Turning Section 8 Vouchers Into Mortgage Payments

Section 8 renters are typically some of the poorest members of the community, earning no more than 50 percent of the area median income. In fact, a majority of Section 8 renters earn no more than 30 percent of the area median income, according to the Department of Housing and Urban Development.

Although Section 8 renters have been able to choose the type of housing they wished to rent, homeownership was never in the picture. But recent legislative changes now permit Section 8 voucher cash to be used to pay a monthly mortgage payment.

That was the opening Freddie Mac has been waiting for. In a pilot program being tested in Wheaton, Illinois, the secondary mortgage market lender has joined forces with the non-profit DuPage Homeownership Center to offer a new program designed to get Section 8 voucher holders out of their rental units and into homes they own.

The DuPage Housing Choice Homeownership Program aims to move 10 families who hold Section 8 vouchers from renting to owning within the first year. The program relies heavily on pre- and post-purchase counseling, says DuPage Homeownership Center executive director Lisa Tapper.

That’s critical to a successful non-profit homeownership program, notes Brad German, a spokesperson for Freddie Mac. In a recent study, Freddie Mac determined that pre-purchase counseling can reduce mortgage delinquencies by as much as one-third.

The DuPage Housing Choice program is open to families who earn 30 to 50 percent of the area median income, which is $70,500, in DuPage County. That limits participating family income to no more than $35,500 per year. The family must also currently receive Section 8 vouchers or be on the waiting list.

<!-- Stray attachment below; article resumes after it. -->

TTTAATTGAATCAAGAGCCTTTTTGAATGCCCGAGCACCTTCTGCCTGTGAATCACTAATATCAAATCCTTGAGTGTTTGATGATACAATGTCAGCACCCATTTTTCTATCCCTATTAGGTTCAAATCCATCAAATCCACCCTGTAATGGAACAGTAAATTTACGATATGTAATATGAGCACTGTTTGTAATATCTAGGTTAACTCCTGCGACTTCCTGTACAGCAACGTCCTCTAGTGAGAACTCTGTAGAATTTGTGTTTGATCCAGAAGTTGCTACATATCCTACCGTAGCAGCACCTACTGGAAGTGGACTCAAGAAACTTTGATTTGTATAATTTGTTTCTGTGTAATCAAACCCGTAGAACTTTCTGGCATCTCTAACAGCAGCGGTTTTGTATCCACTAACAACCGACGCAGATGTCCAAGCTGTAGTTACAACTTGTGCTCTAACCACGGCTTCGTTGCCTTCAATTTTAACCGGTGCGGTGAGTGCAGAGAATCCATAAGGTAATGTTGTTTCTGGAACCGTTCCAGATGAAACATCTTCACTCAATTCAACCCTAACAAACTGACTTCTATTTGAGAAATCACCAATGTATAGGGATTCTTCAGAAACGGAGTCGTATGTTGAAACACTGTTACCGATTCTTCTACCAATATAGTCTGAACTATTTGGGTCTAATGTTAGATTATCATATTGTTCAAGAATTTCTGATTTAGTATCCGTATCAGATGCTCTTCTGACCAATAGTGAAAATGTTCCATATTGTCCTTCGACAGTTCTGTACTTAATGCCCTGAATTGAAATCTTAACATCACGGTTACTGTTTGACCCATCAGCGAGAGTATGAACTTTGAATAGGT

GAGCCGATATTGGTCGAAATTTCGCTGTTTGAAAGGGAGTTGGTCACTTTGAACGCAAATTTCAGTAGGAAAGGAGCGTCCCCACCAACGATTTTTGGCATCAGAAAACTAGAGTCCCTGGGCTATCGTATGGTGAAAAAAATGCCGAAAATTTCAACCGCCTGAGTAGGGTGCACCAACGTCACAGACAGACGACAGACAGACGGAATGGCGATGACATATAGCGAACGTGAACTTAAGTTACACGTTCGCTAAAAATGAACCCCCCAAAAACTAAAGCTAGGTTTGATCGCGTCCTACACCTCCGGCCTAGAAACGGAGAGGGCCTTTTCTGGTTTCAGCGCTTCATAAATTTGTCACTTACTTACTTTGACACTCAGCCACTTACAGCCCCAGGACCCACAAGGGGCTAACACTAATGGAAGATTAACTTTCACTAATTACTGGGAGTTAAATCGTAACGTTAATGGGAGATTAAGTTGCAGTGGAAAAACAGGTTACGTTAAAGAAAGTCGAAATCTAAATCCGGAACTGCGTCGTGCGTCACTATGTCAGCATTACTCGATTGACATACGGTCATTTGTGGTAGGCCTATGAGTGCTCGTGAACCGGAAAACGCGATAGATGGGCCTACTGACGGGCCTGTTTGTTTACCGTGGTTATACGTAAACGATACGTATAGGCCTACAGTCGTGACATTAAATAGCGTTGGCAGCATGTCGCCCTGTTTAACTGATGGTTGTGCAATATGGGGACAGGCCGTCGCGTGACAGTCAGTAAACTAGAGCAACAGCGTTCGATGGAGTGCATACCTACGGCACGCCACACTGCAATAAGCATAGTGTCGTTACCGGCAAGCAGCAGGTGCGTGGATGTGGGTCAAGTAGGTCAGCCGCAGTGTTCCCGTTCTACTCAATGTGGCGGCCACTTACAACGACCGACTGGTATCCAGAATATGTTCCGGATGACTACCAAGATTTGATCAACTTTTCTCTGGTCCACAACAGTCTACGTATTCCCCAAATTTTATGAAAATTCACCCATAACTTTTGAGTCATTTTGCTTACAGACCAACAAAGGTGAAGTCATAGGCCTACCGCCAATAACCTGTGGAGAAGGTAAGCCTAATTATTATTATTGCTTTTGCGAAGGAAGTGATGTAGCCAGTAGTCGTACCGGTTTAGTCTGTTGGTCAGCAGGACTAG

“The minimum income that a family must have is $10,300,” said Tapper. “That’s equal to a full-time job of 2,000 hours per year worked at the current federal minimum wage.”

Also, the voucher holder must not have owned a home within the last three years.

Families who want to take part in the Housing Choice program must be prepared for a long haul, Tapper added. “There is a 25-point sequence of events that the family must go through, and someone has to be very motivated to complete the program because of the time involved.”

The basic process starts with attendance at an initial eligibility session at the DuPage Homeownership Center. The Center then helps develop a personal action plan, followed by personalized counseling, and a trip to Firstar Bank, the lender that works with the Center, for loan preapproval. Once the family has been preapproved for their loan, they have 120 days to locate a property.

German said that one of the reasons Freddie Mac chose the DuPage Homeownership Center for the pilot program is the resources that the Center, the local housing authority and DuPage County agreed to commit to this initiative.

“We have special emergency funds available to help out in a time of crisis,” explained Tapper. “The Housing Choice Homeowners Emergency Fund allows homeowners to apply for a grant of one mortgage payment or repairs up to $1,000. We also have the Robert Christ Fund. Clients who have gone through one of the programs can apply for an emergency loan through us with no limit. It’s an interest free loan with manageable payments designed to help someone cover an emergency, like the furnace breaks, without getting behind on their mortgage payments.”

The DuPage Homeownership Center has an excellent track record, German said. In 10 years of helping more than 200 families, no one has ever defaulted on their mortgage.

And adding to the pool of stable, self-sufficient homeowners is one of Freddie Mac’s top priorities.

“Homeownership is about life and lifestyle. [The program] is about creating responsible taxpayers who will feel more secure about their financial position in the world,” said Tapper.


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